What are the building blocks necessary to build a successful early learning program?
Of course, many factors and challenges can exist. But as we noted last week, a new research report titled “Building Successful P-3 Initiatives: Foundations and Catalysts for Systems Change” outlines the capabilities and drivers required to make these programs work. The repot was issued by the Center for Improvement of Child & Family Services at Portland State University and The Oregon Community Foundation.
Our previous post addressed the six Foundations the report cites — “the basic functional elements needed to establish a successful P-3 initiative.” These include:
- Stakeholders with a Strong Understanding of the P-3 Approach
- Dedicated, Willing Leadership
- Effective Collaborative Teams
- A Shared Vision for Long-Term Success
- An Informed Action Plan
- Meaningful Inclusion of Family and Staff Voice
Early Learning Program Catalysts
But strong Foundations are only half of the story, according to the report. With the right Catalysts, that foundational work can build. The Catalysts include:
Capacity to Support P-3 Work: “Building P-3 foundations takes time, resources and effort. P-3 leaders typically have a full plate even without these added demands. The most successful P-3 initiatives have been supported by additional resources, including dedicated staff time to advance the work.”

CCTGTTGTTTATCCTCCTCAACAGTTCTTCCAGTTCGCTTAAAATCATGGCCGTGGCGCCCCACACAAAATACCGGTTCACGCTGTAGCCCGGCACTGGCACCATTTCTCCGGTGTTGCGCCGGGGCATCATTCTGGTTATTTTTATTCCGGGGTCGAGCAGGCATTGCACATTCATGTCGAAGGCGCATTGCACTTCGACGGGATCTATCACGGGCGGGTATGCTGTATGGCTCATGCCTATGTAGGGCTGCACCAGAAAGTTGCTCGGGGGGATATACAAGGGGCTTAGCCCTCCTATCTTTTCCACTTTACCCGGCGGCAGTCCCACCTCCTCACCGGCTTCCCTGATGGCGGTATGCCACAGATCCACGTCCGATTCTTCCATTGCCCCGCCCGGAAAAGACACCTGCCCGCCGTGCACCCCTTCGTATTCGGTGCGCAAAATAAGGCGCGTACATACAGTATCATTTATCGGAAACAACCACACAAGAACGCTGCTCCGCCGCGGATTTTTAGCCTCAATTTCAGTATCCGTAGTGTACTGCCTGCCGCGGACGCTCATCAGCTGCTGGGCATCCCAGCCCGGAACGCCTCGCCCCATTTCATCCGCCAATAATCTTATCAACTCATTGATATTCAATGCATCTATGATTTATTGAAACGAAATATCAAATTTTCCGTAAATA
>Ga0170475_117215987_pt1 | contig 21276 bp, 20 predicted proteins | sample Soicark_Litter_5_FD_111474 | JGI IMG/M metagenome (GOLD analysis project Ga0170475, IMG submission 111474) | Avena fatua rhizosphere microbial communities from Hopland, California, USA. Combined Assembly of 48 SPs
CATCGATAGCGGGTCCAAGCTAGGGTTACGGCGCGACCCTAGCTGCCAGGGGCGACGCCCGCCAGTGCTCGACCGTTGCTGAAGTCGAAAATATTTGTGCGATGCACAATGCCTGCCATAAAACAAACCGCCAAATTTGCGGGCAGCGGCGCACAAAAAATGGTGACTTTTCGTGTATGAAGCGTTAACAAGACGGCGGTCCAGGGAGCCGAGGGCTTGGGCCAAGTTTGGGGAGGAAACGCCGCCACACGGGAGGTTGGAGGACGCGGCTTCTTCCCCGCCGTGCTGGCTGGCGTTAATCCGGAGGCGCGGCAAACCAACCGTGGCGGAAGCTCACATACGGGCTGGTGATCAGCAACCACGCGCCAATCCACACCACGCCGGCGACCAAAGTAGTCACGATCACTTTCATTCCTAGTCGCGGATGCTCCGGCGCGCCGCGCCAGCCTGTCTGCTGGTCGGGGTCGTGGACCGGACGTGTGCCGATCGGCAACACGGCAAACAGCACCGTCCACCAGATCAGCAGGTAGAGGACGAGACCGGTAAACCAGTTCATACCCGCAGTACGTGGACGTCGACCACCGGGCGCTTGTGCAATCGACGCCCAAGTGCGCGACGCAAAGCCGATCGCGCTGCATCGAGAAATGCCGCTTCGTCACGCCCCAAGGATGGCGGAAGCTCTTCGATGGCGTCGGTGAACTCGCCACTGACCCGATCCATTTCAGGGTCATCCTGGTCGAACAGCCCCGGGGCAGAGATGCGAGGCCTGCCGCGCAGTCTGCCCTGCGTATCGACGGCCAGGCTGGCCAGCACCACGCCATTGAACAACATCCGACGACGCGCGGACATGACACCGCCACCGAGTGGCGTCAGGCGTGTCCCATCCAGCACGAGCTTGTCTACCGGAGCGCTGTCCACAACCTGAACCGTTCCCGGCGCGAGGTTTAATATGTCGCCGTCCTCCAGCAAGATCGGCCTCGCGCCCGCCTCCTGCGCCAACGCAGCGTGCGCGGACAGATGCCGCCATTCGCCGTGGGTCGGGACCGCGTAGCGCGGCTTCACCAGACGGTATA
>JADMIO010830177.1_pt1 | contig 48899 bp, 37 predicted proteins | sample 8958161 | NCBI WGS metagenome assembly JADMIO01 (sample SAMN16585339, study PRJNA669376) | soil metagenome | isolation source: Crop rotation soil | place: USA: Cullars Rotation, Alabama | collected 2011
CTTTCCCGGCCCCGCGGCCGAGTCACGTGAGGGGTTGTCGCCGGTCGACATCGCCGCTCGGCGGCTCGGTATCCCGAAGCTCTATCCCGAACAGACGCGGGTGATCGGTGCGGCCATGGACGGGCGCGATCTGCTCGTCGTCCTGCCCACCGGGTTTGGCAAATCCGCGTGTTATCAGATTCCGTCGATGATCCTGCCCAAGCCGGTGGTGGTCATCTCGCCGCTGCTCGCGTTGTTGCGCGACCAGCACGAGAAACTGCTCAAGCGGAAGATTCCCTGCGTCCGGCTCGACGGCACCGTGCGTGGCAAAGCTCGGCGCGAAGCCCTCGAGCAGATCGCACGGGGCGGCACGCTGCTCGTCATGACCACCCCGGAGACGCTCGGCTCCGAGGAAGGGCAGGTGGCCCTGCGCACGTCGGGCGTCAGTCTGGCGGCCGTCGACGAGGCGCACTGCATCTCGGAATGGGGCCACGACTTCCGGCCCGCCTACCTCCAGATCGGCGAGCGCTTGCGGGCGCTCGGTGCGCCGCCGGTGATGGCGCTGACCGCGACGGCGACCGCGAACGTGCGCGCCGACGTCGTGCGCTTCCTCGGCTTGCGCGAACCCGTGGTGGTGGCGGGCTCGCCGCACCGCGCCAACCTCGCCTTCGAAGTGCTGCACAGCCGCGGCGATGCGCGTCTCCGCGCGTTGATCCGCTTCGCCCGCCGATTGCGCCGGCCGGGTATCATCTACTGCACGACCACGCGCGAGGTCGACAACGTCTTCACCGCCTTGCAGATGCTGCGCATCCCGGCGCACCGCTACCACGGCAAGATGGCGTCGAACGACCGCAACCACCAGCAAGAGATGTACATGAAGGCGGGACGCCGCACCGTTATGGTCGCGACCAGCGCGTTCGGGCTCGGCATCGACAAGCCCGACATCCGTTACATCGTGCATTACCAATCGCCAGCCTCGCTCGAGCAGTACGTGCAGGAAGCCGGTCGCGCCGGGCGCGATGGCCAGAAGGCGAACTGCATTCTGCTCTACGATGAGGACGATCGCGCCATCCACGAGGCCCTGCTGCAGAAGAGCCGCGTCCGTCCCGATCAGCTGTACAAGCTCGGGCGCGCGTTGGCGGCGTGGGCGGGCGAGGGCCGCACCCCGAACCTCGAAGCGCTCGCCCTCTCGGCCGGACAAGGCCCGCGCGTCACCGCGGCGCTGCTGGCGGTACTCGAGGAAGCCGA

Intentionality: “In the P-3 context, intentionality is defined as a focused, strategic approach to partnership development, planning and implementation. Intentional P-3 initiatives maintain a sharp focus on short- and long-term objectives while remaining flexible enough to respond to lessons learned and contextual changes.”
Ongoing, Data-Informed Shared Learning: “We define this catalyst… to include a commitment to shared learning and data-informed decision-making. This may include traditional data collection, synthesis and review; the use of published and unpublished research on effective P-3 practices; and formal and informal sharing of P-3 strategies and lessons learned.”
What’s the key to Catalysts?
The authors write: “P-3 initiatives in which the collaborative environment is energized by these catalysts can build more quickly on initial successes and move more quickly toward desired outcomes. They can also avoid false starts, failures and wasting resources on activities that are unlikely to achieve meaningful change. When ongoing attention is paid to these catalysts, P-3 work is more likely to become a sustainable community-driven endeavor that achieves lasting changes in the systems that support families and children from birth to grade 3.”